Welcome Fellow Worker,

Search results for 'labor's untold story'

Items 1 to 10 of 98 total

per page
Page:
  1. 1
  2. 2
  3. 3
  4. 4
  5. 5

Grid  List 

Set Ascending Direction
  1. Beyond The Rebel Girl

    Beyond The Rebel Girl

    $22.95

    Women within the Industrial Workers of the World and outside that shared solidarity from 1905-1924 in the Pacific Northwest and their influence on generations of struggles for birth control, sexual liberation, labor equity, etc. Learn More
  2. Working At Play: A History of Vacations in the United States

    Working At Play: A History of Vacations in the United States

    $12.00

    In Working at Play, Cindy Aron offers the first full length history of how Americans have vacationed--from eighteenth-century planters who summered in Newport to twentieth-century urban workers who headed for camps in the hills. In the early nineteenth century, vacations were taken for health more than for fun, as the wealthy traveled to watering places, seeking cures for everything from consumption to rheumatism. But starting in the 1850s, the growth of a white- collar middle class and the expansion of railroads made vacationing a mainstream activity. Aron charts this growth with grace and insight, tracing the rise of new vacation spots as the nation and the middle class blossomed. She shows how late nineteenth-century resorts became centers of competitive sports--bowling, tennis, golf, hiking, swimming, and boating absorbed the hours. But as vacationing grew, she writes, fears of the dangers of idleness grew with it. Religious camp grounds, where gambling, drinking, and bathing on Sundays were prohibited, became established resorts. At the same time 'self improvement' vacations began to flourish, allowing a middle class still uncomfortable with the notion of leisure to feel productive while at play. With vivid detail and much insight, Working at Play offers a lively history of the vacation, throwing new light on the place of work and rest in American culture. Learn More
  3. Race and Revolution

    Race and Revolution

    $10.00

    A riveting inquiry into black history and American racism published here for the first time, Race and Revolution is a work of radiant insight and bold logic. Astonishingly advanced for its time, the document was originally drafted in 1933 as Communism and the Negro and was by far the most comprehensive statement on race produced by the Left Opposition, the dissenting Communist tendency led by Leon Trotsky. Race and Revolution places the black struggle for freedom and equality at the heart of American history. Racial oppression, Shachtman argues, can be comprehended only within the totality of social and class relations. The document culminates in a devastating polemic against the Communist Party’s call for a Black Belt state in the American South. A clarifying introduction by Christopher Phelps explains the document’s historical genesis, compares it to the views of Trotsky and C. L. R. James, and evaluates it in light of subsequent theoretical and historical developments. Learn More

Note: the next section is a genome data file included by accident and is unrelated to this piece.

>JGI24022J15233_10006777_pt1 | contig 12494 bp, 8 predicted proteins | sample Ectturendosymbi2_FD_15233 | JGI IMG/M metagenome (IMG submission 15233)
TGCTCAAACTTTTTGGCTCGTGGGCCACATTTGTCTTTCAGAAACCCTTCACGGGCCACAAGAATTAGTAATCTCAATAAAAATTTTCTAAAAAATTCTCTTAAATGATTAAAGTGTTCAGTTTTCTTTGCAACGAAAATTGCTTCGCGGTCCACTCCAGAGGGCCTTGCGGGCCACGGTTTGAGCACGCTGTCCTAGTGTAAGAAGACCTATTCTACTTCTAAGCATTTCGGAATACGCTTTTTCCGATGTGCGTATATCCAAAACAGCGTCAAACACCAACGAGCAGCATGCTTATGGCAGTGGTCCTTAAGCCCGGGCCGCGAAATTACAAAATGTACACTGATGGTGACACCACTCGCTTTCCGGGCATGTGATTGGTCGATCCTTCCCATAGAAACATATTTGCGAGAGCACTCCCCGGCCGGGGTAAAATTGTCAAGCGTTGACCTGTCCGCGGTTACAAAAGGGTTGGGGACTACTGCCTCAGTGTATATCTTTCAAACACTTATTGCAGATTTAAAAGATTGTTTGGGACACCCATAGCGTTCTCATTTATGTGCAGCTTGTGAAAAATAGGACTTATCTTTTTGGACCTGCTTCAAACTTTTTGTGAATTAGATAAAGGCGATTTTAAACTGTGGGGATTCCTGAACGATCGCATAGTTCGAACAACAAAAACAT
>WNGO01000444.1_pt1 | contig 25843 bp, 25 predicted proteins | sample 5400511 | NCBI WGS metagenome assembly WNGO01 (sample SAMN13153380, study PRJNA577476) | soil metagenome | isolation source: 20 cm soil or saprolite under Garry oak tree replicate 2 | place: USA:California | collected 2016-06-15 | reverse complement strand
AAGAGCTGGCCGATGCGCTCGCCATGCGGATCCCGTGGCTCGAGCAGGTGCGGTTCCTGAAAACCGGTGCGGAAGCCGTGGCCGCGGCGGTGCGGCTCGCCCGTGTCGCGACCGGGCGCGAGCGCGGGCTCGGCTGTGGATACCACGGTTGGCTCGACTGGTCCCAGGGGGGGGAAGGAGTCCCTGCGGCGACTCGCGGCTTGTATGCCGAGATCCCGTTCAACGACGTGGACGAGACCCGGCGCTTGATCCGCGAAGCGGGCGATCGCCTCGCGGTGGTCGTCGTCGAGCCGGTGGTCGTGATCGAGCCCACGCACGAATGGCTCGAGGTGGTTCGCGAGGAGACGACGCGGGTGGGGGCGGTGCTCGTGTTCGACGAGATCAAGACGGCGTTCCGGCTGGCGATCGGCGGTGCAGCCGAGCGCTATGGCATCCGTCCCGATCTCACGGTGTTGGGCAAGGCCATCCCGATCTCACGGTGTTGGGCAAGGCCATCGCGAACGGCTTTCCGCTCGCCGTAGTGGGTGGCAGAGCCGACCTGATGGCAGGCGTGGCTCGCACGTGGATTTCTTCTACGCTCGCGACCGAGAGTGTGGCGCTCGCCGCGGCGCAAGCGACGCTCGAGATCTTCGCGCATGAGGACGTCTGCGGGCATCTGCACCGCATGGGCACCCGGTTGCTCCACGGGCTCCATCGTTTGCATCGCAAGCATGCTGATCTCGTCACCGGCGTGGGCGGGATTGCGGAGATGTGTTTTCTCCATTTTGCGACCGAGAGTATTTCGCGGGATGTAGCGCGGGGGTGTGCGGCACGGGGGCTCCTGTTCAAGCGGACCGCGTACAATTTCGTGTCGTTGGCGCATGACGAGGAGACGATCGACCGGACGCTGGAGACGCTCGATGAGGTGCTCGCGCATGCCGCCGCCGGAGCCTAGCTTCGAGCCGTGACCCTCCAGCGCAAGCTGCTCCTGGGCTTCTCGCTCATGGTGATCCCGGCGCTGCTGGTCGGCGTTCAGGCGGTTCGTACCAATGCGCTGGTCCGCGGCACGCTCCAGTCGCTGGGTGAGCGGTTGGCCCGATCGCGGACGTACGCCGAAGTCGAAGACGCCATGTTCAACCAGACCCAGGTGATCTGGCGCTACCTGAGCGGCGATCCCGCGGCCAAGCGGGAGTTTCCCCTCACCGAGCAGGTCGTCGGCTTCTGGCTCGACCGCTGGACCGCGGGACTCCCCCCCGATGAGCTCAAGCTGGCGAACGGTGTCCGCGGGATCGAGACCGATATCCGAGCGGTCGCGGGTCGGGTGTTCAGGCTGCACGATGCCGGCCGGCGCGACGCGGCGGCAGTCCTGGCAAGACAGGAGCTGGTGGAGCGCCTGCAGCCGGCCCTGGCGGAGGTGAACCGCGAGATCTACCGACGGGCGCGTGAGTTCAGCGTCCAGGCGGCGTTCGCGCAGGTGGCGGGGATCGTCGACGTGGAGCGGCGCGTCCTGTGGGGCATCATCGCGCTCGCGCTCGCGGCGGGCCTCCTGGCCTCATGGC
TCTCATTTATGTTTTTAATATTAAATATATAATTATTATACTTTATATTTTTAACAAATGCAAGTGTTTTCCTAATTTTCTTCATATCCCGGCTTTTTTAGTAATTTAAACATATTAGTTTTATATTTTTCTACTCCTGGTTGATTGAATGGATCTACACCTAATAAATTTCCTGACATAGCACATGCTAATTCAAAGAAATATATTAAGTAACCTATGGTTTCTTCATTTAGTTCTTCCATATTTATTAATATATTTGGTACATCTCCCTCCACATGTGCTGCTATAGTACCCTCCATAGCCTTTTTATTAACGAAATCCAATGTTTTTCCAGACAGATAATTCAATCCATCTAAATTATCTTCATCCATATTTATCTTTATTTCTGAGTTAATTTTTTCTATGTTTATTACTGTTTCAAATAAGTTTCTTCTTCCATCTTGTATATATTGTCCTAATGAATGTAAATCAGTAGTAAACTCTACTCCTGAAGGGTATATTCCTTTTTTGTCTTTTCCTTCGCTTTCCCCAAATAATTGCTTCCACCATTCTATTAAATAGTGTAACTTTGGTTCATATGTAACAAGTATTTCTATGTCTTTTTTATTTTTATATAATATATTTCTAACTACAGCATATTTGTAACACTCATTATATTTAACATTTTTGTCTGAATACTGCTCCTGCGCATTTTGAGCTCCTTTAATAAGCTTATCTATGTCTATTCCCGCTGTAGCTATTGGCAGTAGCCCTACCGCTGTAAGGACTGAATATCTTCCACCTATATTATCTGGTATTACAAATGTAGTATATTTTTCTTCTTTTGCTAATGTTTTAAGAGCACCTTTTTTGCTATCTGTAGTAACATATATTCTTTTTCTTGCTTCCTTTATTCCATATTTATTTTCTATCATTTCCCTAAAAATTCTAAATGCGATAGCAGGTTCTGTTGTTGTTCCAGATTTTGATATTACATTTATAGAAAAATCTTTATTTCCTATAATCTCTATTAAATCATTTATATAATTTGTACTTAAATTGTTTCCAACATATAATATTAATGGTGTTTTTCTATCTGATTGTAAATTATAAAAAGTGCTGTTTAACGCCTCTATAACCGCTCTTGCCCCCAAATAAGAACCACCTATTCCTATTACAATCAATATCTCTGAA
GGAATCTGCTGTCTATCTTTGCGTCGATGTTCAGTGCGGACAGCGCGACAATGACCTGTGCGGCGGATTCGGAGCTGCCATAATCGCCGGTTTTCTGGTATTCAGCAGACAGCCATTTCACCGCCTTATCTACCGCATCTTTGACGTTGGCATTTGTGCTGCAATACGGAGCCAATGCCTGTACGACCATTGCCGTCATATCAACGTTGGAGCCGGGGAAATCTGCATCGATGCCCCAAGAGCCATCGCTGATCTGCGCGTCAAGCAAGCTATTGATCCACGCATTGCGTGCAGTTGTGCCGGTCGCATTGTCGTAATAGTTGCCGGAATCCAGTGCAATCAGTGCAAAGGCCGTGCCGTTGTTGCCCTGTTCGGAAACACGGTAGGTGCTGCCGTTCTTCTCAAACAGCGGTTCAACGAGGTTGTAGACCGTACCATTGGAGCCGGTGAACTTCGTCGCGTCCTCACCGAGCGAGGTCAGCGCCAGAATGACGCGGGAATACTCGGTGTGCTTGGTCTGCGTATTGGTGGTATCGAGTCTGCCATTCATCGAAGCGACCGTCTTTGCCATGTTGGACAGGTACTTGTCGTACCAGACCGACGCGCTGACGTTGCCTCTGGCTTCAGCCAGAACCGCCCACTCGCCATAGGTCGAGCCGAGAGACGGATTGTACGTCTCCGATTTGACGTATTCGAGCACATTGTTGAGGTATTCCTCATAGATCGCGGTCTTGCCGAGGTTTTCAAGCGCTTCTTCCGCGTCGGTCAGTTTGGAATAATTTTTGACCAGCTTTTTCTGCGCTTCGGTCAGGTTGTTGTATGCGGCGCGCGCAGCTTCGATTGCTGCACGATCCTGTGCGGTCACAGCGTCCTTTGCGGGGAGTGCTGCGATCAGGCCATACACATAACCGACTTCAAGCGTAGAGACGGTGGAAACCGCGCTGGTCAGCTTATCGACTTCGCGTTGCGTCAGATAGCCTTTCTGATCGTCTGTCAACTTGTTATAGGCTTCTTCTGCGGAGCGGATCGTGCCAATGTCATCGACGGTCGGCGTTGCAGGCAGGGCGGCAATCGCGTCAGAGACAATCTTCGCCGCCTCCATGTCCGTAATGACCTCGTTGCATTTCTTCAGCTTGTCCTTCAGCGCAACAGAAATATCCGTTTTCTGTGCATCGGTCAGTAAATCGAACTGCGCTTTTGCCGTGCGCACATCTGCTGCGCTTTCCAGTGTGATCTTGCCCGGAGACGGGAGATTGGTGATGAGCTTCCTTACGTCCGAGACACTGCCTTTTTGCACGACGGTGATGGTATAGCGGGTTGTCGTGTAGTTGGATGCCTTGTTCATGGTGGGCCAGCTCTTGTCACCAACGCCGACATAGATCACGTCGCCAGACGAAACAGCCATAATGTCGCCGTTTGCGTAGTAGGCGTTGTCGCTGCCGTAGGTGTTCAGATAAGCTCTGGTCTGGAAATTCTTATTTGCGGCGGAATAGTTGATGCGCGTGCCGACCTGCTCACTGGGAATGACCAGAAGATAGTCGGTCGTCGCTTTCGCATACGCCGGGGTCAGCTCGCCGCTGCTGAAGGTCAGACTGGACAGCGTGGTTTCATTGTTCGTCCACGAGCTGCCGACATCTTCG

4. Prisons & the American Conscience

    Prisons & the American Conscience

    $15.00

    In tracing the evolution of federal imprisonment, Paul W. Keve emphasizes the ways in which corrections history has been affected by and is reflective of other trends in the political and cultural life of the United States. The federal penal system has undergone substantial evolution over two hundred years. Keve divides this evolutionary process into three phases. During the first phase, from 1776 through the end of the nineteenth century, no federal prisons existed in the United States. Federal prisoners were simply boarded in state or local facilities. It was in the second phase, starting with the passage of the Three Prison Act by Congress in 1891, that federal facilities were constructed at Leavenworth and Atlanta, while the old territorial prison at McNeil Island in Washington eventually became, in effect, the third prison. In this second phase, the federal government began the enormous task of providing its own prison cells. Still, there was no effective supervisory force to make a prison system. In 1930, the Federal Bureau of Prisons was created, marking the third phase of the prison system’s evolution. The Bureau, in its first sixty years of existence, introduced numerous correctional innovations, thereby building an effective, centrally controlled prison system with progressive standards. Keve details the essential characteristics of this now mature system, guiding the reader through the historical process to the present day. Learn More